Lecture 13: Cookies, Session Management, and CSRF

Intro to Cookies

Why do we need cookies to maintain state across multiple HTTP requests?

Viewing Cookies

What stateful information might the cookies on cnn.com be storing in cookies?

Why do we need to define domain and path scopes for each cookie, instead of sending every cookie in the browser on every request?

Why might we want to let mail.google.com set a cookie for google.com?

Scope for Sending Cookies

If Cookie 1’s path was changed to /user, which of the three domains would it be sent to?

Examples of Setting and Sending Cookies

Modifying Cookies in Browser

See Q3.5-Q3.9 on Homework 6 for some practice on viewing and modifying cookies in your browser.

Bypassing Same-Origin Policy with Cookies

What difference between the same-origin policy and cookie policy causes this vulnerability?

(Fill in the blanks: Same-origin policy thinks that financial.example.com and blog.example.com are controlled by ___ (the same/different) organization(s) because ___, but cookie policy thinks they are controlled by ___ (the same/different) organization(s) because ___.)

Session Management with HTTP Auth

Session Token Analogy

Session Tokens

Storing Session Tokens

When could a man-in-the-middle attacker on the network steal a user’s session token?

Cross-Site Request Forgery (CSRF)

HTML Forms

Why do we prefer sending HTML forms using HTTP POST requests instead of GET requests?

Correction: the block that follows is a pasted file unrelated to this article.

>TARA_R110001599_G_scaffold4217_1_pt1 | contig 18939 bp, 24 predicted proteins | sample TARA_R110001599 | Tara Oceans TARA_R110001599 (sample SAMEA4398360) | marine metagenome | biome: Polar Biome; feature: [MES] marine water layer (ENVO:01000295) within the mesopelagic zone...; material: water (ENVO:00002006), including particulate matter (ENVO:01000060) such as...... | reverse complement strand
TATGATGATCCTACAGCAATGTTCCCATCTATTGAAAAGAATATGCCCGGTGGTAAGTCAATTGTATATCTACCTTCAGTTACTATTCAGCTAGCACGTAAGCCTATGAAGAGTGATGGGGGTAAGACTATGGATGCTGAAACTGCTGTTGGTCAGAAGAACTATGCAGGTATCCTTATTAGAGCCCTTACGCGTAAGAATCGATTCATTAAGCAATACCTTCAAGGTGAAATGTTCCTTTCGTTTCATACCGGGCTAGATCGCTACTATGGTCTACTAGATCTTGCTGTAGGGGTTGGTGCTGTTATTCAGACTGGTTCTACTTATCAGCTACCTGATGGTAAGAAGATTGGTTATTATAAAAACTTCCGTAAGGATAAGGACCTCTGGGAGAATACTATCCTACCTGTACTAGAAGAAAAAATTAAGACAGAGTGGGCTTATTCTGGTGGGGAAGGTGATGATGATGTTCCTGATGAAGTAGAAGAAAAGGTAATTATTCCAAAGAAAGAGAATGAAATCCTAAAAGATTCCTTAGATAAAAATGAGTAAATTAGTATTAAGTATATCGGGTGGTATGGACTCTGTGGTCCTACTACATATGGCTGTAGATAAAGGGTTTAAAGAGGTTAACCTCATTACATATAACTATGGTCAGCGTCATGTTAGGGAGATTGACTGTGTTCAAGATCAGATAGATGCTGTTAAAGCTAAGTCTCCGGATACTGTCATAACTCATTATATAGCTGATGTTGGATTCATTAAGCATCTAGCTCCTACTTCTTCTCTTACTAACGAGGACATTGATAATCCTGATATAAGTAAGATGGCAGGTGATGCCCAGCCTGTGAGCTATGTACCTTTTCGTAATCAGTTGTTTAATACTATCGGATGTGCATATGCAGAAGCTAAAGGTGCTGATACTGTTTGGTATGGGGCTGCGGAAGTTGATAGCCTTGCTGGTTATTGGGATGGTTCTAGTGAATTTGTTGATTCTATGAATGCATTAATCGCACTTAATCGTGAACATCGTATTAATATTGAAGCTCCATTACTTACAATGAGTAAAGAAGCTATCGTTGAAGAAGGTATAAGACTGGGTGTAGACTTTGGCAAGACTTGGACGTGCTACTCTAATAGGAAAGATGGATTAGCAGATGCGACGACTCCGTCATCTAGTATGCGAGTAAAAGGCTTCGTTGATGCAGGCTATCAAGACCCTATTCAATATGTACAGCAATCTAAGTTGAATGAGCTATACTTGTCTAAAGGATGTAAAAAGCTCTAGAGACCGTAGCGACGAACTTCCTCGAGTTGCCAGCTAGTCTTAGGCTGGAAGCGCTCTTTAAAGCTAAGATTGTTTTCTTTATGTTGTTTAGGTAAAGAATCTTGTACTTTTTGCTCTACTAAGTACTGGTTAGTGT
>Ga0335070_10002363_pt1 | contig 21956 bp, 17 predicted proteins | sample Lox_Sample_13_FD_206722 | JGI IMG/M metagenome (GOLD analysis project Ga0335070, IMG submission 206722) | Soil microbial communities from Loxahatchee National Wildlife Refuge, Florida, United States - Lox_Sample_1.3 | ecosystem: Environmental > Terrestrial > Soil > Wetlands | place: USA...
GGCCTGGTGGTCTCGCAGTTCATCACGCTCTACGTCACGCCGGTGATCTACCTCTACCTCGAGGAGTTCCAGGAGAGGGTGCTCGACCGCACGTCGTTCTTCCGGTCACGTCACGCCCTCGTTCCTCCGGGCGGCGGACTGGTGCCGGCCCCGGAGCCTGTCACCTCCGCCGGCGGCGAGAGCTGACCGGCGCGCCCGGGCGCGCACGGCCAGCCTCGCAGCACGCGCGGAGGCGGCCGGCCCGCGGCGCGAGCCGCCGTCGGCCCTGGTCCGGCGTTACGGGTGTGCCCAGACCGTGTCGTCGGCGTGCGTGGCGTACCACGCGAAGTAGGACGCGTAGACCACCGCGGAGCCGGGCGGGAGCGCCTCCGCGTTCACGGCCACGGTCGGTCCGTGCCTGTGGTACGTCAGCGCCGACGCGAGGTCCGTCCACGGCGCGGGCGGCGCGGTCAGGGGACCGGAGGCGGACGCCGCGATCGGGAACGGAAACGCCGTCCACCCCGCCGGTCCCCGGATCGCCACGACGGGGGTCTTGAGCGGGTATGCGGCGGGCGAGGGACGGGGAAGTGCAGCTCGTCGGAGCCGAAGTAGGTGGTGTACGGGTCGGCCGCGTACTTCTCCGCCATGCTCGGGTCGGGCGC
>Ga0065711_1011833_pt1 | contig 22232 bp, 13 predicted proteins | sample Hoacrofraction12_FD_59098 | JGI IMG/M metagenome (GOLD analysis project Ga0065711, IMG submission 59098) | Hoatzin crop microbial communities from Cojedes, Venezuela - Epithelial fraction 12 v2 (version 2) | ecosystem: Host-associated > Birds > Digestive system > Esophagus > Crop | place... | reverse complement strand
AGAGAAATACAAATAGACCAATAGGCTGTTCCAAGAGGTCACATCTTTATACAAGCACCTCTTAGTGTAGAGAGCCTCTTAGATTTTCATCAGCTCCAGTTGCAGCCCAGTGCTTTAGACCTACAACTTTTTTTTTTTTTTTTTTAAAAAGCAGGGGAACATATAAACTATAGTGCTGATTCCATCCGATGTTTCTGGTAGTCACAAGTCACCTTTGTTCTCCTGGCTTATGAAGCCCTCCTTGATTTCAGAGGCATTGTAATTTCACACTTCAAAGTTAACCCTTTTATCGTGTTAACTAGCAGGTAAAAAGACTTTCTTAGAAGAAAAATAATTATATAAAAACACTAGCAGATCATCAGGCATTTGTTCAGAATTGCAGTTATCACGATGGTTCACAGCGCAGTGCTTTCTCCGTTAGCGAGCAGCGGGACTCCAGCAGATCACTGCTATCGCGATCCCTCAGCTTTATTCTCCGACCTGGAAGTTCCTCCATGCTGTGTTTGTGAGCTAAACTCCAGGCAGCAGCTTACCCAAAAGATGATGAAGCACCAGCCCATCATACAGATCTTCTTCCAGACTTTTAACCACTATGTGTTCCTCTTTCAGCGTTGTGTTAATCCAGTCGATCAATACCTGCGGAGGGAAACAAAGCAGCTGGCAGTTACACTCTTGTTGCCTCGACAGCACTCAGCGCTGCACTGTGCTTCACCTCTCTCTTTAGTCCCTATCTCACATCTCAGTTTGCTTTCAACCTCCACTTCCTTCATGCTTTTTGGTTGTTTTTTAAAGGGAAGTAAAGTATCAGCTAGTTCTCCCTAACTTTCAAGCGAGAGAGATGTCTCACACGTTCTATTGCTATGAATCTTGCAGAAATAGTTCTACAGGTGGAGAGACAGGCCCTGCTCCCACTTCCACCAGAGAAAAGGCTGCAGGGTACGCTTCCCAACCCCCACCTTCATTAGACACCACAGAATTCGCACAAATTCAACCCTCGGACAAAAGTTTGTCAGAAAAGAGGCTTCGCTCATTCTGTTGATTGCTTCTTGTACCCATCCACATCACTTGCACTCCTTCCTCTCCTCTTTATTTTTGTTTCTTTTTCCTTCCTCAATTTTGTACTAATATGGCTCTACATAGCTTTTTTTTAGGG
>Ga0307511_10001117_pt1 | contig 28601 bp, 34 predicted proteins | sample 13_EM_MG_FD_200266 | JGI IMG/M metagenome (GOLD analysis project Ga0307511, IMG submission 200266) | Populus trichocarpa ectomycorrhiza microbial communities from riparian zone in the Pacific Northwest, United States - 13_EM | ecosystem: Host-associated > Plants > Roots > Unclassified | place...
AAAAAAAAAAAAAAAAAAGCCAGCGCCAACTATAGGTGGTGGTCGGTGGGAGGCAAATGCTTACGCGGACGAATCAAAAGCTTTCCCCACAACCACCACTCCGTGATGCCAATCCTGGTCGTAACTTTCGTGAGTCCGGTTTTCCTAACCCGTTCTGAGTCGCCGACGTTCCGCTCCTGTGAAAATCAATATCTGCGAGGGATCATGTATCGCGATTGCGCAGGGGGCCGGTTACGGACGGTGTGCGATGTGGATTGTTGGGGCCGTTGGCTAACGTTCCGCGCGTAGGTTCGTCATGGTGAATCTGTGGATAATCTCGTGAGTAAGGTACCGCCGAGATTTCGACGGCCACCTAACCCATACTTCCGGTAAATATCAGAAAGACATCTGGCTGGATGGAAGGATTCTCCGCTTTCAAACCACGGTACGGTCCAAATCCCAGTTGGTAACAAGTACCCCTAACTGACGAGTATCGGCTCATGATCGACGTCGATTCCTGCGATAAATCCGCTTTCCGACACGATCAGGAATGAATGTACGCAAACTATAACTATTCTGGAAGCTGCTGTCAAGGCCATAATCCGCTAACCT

Session Management with Cookies

Cross-Site Request Forgery (CSRF)

Fill in the blanks with (attacker/victim/server) or (GET/POST): In a CSRF attack, the ___ sends an HTTP ___ request to the ___. The ___ responds with some HTML that fills out a form with malicious input and some Javascript that sends the form to the ___. The ___ sends the filled-out form to the ___ as an HTTP ___ request, along with any browser cookies. The ___ thinks this request is legitimate and accepts the malicious form input.

Real-World CSRF Attacks

Defense: CSRF Tokens

Would the CSRF token defense work if the server used the same CSRF token for every request, regardless of user?

Defense: Referer Validation

Would referer validation stop the CSRF attack shown at the beginning of the video? Assume the browser attaches the correct referer, and the referer field is not blank.

CSRF Conclusion